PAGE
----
Rennie Davis — here in the animated persona showcased in Chicago 10-- led preparations for the protest that resulted in bloody confrontation with police and was one of two defendants to testify at the trial.
Rennie Davis is shown in trial footage to which director Brett Morgen added animation to tell the story of the "Chicago 8" in Chicago 10.
Director Brett Morgen joins Fresh Air's Terry Gross to discuss his new film, Chicago 10. Morgen uses archival footage and animation techniques to tell the story of the anti-war activists known as "the Chicago 8" — a misnomer, he says, and one he corrects in his film title.
Outside the 1968 Democratic Convention in Chicago, protesters rallied to show disapproval of the Vietnam War. They hadn't been granted demonstration permits, however, and for a week, they were involved in violent conflict with Chicago police.
Less than a year later, eight of the protest leaders — the so-called Chicago 8 — were indited by a federal grand jury on counts of, among other things, conspiracy and incitement to riot. All were eventually found not guilty on conspiracy, but five were found guilty of violating the 1968 Anti-Riot Act. In 1972, those convictions were reversed.
Challenged by a lack of courtroom footage, and inspired by a quote from lawyer Jerry Rubin that described the proceedings as "a cartoon show," Morgen chose motion-caption animation (most famously used in such films as The Polar Express ) to re-create the trial. Voices are supplied by actors including Liev Schreiber, Mark Ruffalo, Dylan Baker, Hank Azaria, Nick Nolte, Jeffrey Wright and Roy Scheider.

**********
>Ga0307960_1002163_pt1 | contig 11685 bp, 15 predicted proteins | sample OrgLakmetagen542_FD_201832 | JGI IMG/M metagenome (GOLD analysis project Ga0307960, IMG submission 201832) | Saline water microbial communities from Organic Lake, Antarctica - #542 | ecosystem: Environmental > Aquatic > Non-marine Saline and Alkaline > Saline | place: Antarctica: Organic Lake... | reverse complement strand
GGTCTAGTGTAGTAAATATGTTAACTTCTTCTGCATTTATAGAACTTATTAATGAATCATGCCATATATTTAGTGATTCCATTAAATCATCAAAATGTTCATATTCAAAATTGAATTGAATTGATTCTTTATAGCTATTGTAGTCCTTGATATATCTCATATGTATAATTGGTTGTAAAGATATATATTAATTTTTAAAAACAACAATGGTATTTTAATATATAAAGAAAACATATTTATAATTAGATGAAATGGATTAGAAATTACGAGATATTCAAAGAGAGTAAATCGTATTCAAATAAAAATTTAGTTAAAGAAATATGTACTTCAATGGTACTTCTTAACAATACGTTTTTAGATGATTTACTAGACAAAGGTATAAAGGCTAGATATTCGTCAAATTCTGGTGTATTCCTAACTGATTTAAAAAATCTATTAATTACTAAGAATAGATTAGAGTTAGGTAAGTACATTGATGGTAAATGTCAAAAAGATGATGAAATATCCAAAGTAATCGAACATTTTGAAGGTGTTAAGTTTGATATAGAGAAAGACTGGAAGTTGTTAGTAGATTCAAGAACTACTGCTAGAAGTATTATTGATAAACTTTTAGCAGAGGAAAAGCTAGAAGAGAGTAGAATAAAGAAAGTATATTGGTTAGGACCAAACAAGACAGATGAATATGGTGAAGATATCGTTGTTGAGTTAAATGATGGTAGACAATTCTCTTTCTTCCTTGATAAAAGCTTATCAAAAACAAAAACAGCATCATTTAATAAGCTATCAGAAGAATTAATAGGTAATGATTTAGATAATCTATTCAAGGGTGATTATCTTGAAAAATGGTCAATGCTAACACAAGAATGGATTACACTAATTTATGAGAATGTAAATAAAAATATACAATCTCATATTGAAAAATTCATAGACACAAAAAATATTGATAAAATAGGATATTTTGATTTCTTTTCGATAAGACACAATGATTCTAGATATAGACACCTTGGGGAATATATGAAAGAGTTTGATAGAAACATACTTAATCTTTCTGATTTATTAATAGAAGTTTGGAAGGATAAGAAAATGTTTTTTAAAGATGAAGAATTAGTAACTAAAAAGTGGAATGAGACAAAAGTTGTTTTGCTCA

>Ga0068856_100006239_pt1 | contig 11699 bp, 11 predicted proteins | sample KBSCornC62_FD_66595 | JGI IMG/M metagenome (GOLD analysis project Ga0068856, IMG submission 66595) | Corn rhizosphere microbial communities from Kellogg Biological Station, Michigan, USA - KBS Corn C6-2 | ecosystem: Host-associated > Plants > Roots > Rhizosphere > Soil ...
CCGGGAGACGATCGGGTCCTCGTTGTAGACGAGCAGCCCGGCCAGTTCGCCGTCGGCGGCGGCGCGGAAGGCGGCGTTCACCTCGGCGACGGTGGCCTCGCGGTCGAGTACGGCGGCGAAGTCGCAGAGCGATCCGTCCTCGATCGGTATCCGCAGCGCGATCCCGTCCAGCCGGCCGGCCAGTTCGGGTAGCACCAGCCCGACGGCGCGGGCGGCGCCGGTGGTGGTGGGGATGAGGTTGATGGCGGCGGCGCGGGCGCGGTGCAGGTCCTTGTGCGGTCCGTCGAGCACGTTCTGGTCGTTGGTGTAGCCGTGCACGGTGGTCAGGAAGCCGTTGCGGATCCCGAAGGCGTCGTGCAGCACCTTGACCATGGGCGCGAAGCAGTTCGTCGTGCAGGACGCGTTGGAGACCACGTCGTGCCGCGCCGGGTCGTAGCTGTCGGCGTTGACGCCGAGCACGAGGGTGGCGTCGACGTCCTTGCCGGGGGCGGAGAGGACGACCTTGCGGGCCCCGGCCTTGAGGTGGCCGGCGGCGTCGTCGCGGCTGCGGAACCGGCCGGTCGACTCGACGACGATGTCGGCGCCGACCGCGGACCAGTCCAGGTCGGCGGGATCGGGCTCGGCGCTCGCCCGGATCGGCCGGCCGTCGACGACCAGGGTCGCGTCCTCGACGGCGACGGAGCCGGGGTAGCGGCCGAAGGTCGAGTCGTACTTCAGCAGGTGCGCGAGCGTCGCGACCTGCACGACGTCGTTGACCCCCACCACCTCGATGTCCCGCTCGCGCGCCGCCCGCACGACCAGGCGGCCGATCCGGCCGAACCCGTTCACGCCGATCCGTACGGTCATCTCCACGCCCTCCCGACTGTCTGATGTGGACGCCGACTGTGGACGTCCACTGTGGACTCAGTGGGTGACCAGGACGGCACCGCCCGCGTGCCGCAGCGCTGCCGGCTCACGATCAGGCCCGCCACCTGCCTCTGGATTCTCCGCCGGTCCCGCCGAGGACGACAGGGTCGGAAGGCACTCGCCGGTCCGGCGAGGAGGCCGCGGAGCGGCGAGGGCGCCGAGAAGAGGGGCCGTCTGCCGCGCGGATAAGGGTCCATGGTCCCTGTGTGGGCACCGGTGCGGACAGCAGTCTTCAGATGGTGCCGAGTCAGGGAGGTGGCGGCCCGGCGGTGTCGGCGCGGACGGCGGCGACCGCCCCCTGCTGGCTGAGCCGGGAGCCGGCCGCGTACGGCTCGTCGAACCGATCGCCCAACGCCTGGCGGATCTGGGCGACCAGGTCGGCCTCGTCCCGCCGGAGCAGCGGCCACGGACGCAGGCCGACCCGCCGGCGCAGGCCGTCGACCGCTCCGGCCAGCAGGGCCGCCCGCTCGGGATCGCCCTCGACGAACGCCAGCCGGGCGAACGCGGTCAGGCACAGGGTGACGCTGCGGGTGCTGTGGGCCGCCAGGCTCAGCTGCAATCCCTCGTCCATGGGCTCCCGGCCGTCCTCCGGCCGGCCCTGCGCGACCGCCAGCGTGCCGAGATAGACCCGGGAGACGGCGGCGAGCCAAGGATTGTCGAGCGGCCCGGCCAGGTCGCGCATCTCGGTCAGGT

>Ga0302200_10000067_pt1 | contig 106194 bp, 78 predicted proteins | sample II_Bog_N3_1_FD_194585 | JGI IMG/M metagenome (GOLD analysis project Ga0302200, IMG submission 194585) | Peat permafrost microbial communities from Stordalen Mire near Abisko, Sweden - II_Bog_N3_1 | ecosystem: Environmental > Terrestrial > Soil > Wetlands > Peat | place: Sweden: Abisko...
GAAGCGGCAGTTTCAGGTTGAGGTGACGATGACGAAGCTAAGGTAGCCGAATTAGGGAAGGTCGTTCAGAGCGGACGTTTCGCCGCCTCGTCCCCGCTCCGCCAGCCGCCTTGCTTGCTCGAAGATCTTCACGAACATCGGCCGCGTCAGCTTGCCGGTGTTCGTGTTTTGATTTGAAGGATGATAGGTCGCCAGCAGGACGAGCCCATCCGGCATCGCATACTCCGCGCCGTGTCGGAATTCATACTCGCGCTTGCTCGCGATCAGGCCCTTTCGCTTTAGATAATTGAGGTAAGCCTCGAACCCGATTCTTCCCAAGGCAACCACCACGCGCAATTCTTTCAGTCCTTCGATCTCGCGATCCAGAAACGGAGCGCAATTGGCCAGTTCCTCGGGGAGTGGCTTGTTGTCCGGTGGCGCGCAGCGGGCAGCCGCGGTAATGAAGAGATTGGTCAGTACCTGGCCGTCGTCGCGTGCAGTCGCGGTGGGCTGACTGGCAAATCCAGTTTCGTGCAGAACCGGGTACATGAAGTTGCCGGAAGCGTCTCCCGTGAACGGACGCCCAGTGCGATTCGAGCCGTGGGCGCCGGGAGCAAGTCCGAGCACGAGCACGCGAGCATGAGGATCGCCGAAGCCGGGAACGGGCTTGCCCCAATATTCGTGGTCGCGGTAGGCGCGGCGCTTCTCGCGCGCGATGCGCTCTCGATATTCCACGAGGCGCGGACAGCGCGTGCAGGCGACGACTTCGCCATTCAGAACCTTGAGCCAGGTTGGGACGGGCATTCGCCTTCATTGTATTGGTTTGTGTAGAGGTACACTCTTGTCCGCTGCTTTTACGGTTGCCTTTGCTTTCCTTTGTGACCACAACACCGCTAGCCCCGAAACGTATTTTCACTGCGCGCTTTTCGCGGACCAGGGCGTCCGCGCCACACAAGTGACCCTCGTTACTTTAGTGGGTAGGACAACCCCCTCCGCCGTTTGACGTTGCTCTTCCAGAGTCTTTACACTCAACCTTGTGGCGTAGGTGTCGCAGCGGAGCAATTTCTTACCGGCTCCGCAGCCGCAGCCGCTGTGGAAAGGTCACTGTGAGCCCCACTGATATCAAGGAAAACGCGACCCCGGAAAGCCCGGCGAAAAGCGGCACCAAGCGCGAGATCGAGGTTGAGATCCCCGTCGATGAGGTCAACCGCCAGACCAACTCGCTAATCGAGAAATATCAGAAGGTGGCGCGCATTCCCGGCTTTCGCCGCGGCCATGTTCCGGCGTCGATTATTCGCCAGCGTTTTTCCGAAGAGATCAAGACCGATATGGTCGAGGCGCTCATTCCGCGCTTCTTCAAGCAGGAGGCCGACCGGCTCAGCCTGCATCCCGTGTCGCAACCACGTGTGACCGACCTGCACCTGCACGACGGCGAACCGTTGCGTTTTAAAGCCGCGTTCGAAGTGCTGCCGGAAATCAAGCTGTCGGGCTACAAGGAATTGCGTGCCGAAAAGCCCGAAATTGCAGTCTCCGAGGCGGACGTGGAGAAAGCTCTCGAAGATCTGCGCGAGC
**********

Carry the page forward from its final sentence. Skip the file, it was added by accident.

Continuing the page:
In the film, scenes move from the courtroom to Chicago streets, telling the story of a trial that held the nation's attention and grappled with issues of individual liberty. Morgen sets the action against contemporary music — Eminem, the Beastie Boys, Rage Against the Machine — because he "wanted the music to be the soundtrack of my audience's lives, not their parents."
In his conversation with Terry Gross, Morgen plays court audio recordings from the 1968 trial, rarely heard since the trial. And he explains his film's title, which echoes an observation from lawyer Jerry Rubin, who recalls that attorneys William Kunstler and Leonard Weinglass received contempt sentences in connection with the case.